The instrument was a pair of drums, made of clay, wood or metal in the form of a hemispherical kettle, with skin stretched over the mouth. Kus was played with drumsticks of leather or wood (The leather drumstick was called Daval). Kus usually was carried on horseback, camelback or elephant during war to encourage the army. The instrument was also played on many occasions such as festivals, weddings and decamping.
In ancient times, Kus was accompaniment by Karnay (Persian trumpet or horn). Particularly the Persian epic poets Ferdowsi and Nizami in describing battles mentioned Kus and Karnay in a number of entries. Many Persian miniatures paintings show the presence and importance of the Kus and Karnay in the war fields.
Apparently after the introduction of Islam, the word Naghghāreh was used for small-sized kettledrums. It seems that the word Naghghareh comes from the Arabic verb Naghr- that means to strike and to beat. A few poets mentioned the name Naghghareh, such as the great Persian mystic poet Molana Jalal al-Din Rumi.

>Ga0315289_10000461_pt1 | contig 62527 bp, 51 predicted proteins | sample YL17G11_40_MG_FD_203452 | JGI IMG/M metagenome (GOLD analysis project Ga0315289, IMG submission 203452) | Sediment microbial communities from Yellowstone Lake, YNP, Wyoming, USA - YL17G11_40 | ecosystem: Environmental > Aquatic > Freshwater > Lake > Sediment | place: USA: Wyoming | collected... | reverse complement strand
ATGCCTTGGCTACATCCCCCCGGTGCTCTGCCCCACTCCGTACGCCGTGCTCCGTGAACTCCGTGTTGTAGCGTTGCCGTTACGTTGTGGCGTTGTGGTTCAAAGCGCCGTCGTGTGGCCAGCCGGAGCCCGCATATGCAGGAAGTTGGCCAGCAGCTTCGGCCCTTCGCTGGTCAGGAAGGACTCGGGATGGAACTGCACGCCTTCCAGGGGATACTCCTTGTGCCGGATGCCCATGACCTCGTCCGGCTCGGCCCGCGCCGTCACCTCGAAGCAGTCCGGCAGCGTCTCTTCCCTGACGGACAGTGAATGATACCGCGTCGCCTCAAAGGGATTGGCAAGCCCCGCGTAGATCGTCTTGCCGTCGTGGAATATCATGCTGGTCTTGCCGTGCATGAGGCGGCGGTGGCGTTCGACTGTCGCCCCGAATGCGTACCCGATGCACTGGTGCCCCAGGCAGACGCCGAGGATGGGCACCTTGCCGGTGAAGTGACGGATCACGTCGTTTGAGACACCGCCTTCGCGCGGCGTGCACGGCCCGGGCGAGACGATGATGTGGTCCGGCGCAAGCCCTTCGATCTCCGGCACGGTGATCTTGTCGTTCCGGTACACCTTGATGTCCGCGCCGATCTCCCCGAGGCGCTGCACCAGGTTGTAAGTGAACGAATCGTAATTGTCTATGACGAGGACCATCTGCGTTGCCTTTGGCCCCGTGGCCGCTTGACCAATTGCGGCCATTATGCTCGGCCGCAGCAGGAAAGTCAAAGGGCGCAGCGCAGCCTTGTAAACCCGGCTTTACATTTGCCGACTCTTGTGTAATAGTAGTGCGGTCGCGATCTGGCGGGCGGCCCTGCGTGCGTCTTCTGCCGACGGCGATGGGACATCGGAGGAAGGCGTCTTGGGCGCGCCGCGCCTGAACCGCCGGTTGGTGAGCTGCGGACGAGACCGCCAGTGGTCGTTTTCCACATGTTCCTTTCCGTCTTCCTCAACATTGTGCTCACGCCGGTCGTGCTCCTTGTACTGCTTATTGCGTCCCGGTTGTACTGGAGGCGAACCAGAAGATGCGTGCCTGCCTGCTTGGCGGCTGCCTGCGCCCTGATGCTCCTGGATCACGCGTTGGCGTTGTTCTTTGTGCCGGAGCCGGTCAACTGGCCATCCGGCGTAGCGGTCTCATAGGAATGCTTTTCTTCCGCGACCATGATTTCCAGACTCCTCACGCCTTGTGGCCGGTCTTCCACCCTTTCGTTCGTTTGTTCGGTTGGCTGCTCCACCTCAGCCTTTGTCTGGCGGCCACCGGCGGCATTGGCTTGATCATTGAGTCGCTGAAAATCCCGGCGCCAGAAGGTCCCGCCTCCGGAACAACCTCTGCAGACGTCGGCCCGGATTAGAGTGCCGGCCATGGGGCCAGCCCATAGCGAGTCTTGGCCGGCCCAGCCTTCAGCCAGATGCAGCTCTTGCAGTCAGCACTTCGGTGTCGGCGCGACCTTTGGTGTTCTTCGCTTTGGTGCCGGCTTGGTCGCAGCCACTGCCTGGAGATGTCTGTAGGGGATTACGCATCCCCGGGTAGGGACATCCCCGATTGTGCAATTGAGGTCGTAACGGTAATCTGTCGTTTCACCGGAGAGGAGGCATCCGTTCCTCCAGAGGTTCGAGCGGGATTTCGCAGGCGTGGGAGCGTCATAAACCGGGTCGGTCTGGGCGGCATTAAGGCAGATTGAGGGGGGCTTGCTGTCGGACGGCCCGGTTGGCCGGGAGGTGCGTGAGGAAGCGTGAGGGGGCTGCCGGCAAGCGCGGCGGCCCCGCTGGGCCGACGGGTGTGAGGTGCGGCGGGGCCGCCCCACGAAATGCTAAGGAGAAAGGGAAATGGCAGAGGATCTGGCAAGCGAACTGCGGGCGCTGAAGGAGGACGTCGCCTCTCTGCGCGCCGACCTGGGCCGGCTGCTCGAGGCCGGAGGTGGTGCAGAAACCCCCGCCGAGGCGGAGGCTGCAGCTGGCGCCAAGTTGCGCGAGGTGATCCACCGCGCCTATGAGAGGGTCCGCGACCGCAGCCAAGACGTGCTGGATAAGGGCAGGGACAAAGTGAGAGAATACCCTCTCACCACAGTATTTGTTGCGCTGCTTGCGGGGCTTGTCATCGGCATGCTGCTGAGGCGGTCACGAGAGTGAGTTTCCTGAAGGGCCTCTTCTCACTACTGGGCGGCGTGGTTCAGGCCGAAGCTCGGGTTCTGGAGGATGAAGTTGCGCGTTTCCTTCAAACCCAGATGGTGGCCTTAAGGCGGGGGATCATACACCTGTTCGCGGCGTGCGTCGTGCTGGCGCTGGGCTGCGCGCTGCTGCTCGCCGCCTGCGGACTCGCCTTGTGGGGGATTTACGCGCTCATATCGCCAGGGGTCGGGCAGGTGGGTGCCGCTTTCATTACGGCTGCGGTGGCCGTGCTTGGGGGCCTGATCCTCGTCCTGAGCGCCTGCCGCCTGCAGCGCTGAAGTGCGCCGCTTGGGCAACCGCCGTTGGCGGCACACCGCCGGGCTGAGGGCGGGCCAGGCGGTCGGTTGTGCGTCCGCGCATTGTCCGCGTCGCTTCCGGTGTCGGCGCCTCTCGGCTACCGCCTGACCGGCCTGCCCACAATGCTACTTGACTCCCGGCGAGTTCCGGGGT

- Kus-e-Ashkebus: Kus attributed to Ashkebus, famous commander of King Afrasiyab mentioned in masterpiece Shahnameh of the famous poet of Persia, Ferdosi.
- Kus-e-dolat: Kettledrum to be played during the victories.
- Kus-e-id: Kettledrum to be played during id (festival).
- Kus-e-Iskandar: Kus attributed to Iskandar.
- Kus-e-jang: Kettledrum used in wars in order to embolden and encourage the soldiers.
- Kus-e-khaghani: Kettledrum for Khaghan (title of Mongol emperors).
- Kus-e-Mahmudi: Kettledrum attributed to King Mahmud Ghaznavi.
- Kus-e-rehlat: Kettledrum to be played during the decamping.
- Kus-e-ruyin: Kettledrum with brazen body.
- Kust: Another name of Kus mentioned in Shahnameh of Ferdosi.
- Von Mohl J., (ed. trans.), Firdausi, Le Livre des rois, Paris (1831-68), pp137, 178.
- Pope U., An Outline History of Persian Music and Musical Theory, in Survey of Persian Art, Vol. VI, pp. 2783-2804.
- Plutarch, Crassus, chapter XXiii, 10